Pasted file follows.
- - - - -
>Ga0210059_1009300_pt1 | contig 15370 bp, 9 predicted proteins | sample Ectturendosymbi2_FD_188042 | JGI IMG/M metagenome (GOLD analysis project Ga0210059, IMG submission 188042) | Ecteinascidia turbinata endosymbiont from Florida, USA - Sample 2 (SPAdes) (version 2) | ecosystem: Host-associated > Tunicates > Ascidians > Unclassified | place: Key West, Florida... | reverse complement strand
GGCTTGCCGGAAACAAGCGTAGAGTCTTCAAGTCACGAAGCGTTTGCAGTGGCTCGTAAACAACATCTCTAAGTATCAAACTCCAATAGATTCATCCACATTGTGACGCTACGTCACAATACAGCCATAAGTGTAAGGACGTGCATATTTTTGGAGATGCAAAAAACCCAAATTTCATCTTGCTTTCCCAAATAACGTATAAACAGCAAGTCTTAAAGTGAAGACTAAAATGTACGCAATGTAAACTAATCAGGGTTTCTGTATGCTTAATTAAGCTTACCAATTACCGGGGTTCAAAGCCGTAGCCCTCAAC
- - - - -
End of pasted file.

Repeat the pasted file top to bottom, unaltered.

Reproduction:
>Ga0210059_1009300_pt1 | contig 15370 bp, 9 predicted proteins | sample Ectturendosymbi2_FD_188042 | JGI IMG/M metagenome (GOLD analysis project Ga0210059, IMG submission 188042) | Ecteinascidia turbinata endosymbiont from Florida, USA - Sample 2 (SPAdes) (version 2) | ecosystem: Host-associated > Tunicates > Ascidians > Unclassified | place: Key West, Florida... | reverse complement strand
GGCTTGCCGGAAACAAGCGTAGAGTCTTCAAGTCACGAAGCGTTTGCAGTGGCTCGTAAACAACATCTCTAAGTATCAAACTCCAATAGATTCATCCACATTGTGACGCTACGTCACAATACAGCCATAAGTGTAAGGACGTGCATATTTTTGGAGATGCAAAAAACCCAAATTTCATCTTGCTTTCCCAAATAACGTATAAACAGCAAGTCTTAAAGTGAAGACTAAAATGTACGCAATGTAAACTAATCAGGGTTTCTGTATGCTTAATTAAGCTTACCAATTACCGGGGTTCAAAGCCGTAGCCCTCAAC